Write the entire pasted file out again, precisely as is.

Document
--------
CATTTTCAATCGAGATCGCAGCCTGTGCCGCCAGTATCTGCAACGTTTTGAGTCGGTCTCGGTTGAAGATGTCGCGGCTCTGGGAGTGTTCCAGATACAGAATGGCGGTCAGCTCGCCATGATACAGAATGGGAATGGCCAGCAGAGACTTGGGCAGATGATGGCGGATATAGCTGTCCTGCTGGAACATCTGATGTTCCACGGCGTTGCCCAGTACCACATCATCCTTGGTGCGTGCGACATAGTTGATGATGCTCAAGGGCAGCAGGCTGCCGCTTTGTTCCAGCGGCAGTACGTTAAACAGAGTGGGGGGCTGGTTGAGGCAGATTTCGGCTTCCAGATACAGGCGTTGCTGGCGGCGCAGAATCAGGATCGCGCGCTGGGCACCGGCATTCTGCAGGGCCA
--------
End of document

CATTTTCAATCGAGATCGCAGCCTGTGCCGCCAGTATCTGCAACGTTTTGAGTCGGTCTCGGTTGAAGATGTCGCGGCTCTGGGAGTGTTCCAGATACAGAATGGCGGTCAGCTCGCCATGATACAGAATGGGAATGGCCAGCAGAGACTTGGGCAGATGATGGCGGATATAGCTGTCCTGCTGGAACATCTGATGTTCCACGGCGTTGCCCAGTACCACATCATCCTTGGTGCGTGCGACATAGTTGATGATGCTCAAGGGCAGCAGGCTGCCGCTTTGTTCCAGCGGCAGTACGTTAAACAGAGTGGGGGGCTGGTTGAGGCAGATTTCGGCTTCCAGATACAGGCGTTGCTGGCGGCGCAGAATCAGGATCGCGCGCTGGGCACCGGCATTCTGCAGGGCCA